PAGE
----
13:19Copy video clip URL Javier says he comes from Mexico and came here when he was eleven. Hollis asks if there’s an romantic story of how he came to the US, perhaps hiding in a truck. Javier says no, his grandmother was a citizen and they flew to Chicago.
14:11Copy video clip URL Javier notes that he is single and lives with his family, parents and a brother. He feels comfortable with this arrangement, but soon he plans to move out. He is twenty-seven years-old now. His plans for the future are to get married and have a family. He is open to being in a relationship but does not currently have a girlfriend.
15:22Copy video clip URL “What do you look for in a relationship?” Javier says someone who is trustworthy. Money is not important to him.
15:58Copy video clip URL “How large are the checks you process at work?” Javier notes that the checks are large, $50,000 to one million dollars. “Have you seen a million dollar check?” “Yeah, once.” He comments that his job is to sort the checks and get them to where they need to go.
16:44Copy video clip URL Hollis asks, “Is there anything you want to ask me?” Javier answers, “What is this all about?” “It’s for a TV show called Chicago Slices on channel 50. I’m looking for slices of life. People and their stories.” Hollis goes on to say, “I think the average person doesn’t get asked about their life very often.” Javier’s response: “I think more people like you should be around. People feel important once they’ve been asked about their life.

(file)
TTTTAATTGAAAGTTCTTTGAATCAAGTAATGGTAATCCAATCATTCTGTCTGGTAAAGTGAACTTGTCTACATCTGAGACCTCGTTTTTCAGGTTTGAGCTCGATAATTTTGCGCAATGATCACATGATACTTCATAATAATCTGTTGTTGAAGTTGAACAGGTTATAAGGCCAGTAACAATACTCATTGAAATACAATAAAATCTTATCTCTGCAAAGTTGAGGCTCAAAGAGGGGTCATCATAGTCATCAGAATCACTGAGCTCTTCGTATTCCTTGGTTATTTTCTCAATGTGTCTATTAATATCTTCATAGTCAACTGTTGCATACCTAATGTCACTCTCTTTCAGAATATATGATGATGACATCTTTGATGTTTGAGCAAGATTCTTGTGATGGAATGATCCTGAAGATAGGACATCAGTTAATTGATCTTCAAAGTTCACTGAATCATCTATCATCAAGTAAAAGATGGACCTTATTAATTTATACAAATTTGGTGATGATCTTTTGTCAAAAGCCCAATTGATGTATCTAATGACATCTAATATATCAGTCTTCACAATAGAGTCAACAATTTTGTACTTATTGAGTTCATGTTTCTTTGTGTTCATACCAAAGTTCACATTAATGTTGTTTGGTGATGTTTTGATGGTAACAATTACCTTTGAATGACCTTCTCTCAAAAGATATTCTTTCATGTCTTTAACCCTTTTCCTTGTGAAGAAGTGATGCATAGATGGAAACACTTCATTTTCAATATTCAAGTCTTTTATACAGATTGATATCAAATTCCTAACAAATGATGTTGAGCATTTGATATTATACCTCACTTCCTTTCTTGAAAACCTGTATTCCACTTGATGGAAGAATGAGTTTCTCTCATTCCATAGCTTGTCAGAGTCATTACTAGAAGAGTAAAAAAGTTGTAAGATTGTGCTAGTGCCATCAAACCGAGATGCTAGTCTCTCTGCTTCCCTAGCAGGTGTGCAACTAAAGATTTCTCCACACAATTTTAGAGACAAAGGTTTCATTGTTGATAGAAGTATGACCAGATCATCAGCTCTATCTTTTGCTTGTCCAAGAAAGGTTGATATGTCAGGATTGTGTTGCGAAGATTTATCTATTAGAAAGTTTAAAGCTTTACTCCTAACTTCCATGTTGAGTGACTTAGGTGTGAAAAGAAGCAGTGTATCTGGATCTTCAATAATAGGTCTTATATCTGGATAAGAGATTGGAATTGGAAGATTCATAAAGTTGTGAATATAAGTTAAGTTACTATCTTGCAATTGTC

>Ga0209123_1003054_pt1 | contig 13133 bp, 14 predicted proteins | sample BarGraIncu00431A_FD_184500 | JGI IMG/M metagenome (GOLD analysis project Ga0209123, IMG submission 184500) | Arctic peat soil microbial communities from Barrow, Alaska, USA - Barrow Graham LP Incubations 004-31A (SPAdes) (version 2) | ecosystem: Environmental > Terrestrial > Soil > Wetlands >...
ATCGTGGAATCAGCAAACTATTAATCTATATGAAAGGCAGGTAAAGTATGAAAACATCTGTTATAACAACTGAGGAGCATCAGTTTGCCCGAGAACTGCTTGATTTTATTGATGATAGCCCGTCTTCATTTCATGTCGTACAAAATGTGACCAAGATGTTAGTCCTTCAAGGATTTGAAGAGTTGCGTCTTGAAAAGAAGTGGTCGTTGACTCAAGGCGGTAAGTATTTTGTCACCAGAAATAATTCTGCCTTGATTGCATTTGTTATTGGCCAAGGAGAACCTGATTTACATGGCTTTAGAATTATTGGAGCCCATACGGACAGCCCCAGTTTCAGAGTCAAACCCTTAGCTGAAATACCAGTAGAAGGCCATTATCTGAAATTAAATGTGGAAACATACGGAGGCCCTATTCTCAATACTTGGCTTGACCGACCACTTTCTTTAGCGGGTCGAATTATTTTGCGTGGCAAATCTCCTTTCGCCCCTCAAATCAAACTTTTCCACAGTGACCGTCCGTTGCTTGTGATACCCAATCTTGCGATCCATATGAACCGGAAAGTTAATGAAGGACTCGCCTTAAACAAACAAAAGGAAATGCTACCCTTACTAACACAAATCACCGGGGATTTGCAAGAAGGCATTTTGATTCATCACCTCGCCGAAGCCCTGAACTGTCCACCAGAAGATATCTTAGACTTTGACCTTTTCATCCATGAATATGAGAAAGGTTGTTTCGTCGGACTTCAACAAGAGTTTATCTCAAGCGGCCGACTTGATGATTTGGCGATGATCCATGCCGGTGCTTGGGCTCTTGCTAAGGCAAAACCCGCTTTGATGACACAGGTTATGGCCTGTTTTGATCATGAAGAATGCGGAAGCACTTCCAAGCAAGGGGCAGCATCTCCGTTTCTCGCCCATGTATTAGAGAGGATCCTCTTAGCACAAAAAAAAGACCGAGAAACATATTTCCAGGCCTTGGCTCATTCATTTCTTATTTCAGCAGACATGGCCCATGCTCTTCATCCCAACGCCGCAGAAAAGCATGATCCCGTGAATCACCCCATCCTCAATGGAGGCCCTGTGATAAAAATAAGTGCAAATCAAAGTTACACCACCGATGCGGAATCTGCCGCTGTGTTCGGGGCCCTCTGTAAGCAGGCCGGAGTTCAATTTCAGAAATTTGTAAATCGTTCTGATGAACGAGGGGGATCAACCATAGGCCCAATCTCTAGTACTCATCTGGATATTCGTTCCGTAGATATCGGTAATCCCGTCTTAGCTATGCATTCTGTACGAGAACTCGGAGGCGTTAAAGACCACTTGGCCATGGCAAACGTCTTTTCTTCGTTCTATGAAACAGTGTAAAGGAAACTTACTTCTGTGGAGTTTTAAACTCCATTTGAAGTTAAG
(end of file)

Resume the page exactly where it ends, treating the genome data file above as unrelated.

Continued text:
18:15Copy video clip URL The interview with Javier ends.
18:21Copy video clip URL Interview with a woman called Diana. She is holding a paper coffee cup. Hollis asks what brings her down here today. Diana says she works at the 203 North LaSalle building but they have good coffee in the State of Illinois Building. She notes she works for Chicago Title & Trust on the 14th floor of the North LaSalle Building.